By Dr Ian Alexander
PERTH — The death of Euan McKenzie represents a significant loss to the community of the left. Euan was a tireless, humanitarian and exceptionally dedicated worker for progressive politics in a conservative state. While Euan maintained his membership of the ALP to the last, he was a harsh, but reasoned, critic of the state and federal governments' increasing pragmatism.
Euan was particularly active in the peace movement and in supporting Aboriginal communities. During the height of the Swan Brewery dispute, Euan's tall, wiry, grey figure was often to be seen at the site. An illustration of his quiet dedication was his repeated trips to the campsite to donate wood for the protesters throughout the coldest and wettest period of 1989.
He was a no-nonsense person, and offered unobtrusive but rock-solid political support to individuals and groups on the margin of mainstream politics. He put a tremendous amount of effort and time into door-knocking and other campaign work for many on the left in local, state and federal politics. I am one of many politicians who benefited from his indefatigable spirit.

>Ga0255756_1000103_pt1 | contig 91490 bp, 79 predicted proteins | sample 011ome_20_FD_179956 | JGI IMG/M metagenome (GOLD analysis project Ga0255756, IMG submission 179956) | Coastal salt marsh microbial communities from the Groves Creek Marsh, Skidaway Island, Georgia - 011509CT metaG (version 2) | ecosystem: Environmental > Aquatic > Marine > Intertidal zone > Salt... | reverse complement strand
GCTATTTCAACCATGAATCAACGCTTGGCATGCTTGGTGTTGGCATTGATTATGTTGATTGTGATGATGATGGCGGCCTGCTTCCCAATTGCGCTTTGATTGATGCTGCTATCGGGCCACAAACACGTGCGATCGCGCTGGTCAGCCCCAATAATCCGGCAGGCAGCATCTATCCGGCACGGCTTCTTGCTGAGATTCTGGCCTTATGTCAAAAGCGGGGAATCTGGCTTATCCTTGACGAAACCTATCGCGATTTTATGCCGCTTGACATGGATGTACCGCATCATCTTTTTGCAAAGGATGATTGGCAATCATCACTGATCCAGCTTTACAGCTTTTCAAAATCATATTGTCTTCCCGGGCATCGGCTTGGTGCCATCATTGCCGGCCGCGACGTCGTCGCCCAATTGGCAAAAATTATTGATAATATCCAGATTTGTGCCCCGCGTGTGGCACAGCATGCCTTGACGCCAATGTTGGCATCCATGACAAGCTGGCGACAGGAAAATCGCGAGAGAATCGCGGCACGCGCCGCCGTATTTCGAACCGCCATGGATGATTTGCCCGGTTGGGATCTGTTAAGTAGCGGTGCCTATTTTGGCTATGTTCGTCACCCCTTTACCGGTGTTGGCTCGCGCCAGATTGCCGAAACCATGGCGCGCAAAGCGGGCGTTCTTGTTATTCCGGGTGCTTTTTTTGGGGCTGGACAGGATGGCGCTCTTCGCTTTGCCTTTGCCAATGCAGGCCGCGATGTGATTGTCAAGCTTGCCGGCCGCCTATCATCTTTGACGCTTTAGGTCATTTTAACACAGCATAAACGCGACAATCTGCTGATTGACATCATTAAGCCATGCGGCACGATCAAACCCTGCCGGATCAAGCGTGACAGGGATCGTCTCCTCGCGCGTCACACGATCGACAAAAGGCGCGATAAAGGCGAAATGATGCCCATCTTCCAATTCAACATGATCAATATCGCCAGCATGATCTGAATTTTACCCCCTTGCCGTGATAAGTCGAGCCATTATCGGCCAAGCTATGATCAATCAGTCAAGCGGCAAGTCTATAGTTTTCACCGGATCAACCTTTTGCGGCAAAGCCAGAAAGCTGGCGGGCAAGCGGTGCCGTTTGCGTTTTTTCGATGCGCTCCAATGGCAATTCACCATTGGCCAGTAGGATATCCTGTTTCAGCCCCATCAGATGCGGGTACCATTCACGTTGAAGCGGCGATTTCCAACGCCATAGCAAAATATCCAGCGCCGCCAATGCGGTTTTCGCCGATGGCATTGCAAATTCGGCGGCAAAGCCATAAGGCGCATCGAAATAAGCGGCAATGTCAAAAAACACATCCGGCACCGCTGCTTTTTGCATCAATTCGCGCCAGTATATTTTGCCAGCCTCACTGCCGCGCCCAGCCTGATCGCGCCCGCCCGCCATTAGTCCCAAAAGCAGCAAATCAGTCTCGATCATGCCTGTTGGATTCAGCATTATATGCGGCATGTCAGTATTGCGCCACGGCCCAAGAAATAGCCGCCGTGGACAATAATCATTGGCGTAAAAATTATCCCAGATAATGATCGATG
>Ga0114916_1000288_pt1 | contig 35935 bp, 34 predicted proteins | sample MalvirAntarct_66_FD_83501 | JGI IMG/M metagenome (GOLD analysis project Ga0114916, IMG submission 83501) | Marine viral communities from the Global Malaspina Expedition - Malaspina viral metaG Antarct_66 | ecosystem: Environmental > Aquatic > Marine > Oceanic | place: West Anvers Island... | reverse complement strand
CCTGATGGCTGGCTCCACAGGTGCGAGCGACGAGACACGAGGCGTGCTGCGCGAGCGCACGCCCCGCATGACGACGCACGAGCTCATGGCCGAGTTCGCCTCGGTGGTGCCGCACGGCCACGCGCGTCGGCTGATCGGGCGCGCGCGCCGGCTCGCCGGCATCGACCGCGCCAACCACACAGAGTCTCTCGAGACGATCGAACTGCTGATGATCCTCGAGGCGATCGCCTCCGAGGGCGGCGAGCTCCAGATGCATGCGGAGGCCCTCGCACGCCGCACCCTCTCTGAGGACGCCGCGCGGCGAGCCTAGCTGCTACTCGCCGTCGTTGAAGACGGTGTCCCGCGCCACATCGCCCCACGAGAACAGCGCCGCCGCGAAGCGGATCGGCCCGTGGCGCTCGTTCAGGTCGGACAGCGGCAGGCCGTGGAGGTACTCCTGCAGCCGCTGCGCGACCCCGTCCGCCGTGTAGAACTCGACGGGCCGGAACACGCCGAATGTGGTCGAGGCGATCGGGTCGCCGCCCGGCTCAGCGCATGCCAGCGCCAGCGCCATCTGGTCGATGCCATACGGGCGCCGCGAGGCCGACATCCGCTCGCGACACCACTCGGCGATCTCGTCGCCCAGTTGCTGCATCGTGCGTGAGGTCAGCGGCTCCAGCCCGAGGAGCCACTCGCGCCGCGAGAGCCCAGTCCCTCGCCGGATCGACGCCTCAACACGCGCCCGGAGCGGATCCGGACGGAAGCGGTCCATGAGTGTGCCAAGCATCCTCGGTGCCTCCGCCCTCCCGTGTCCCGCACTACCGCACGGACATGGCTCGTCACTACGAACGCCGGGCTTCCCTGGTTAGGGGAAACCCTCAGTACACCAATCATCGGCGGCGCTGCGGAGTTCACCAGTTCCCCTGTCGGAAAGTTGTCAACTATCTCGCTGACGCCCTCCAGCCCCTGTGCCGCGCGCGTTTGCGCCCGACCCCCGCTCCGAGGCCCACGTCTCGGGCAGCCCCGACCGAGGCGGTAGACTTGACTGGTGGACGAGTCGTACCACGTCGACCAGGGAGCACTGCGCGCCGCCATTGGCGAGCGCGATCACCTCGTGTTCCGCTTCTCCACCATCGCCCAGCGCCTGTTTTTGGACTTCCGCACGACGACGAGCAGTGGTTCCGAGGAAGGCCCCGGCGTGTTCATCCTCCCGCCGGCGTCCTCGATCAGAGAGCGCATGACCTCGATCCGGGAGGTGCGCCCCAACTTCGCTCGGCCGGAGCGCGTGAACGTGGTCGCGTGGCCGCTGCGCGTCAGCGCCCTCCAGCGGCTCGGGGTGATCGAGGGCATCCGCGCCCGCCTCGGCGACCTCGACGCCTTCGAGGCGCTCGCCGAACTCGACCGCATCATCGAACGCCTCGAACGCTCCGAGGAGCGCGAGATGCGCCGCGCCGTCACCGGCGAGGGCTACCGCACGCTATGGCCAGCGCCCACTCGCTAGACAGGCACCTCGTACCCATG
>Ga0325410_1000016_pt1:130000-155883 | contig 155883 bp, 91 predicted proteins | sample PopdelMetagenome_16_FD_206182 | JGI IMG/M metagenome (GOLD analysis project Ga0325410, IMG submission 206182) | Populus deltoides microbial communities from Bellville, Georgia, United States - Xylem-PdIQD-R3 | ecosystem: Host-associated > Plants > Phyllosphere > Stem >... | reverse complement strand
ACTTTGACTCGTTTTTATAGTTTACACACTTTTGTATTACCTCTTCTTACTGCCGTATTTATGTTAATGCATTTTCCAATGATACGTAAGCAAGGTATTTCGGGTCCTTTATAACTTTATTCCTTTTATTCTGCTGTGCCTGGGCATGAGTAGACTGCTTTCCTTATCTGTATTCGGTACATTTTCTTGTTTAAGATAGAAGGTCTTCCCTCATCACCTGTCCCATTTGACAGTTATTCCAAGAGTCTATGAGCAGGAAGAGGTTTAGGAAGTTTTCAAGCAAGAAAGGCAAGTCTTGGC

Some of Euan's arguments were presented in a rather dogmatic fashion, and his style of presentation annoyed some. This no doubt reflected an impatience towards the careerists and yuppies and the many supporters of economic rationalism who downplayed the social agenda which was so dear to Euan.
Euan spent many years working virtually full time for progressive causes including the militant faction of the ALP left, the Palm Sunday Rally, People for Nuclear Disarmament, and the anti-Aidex campaign.
He will be sorely missed in these and many other spheres.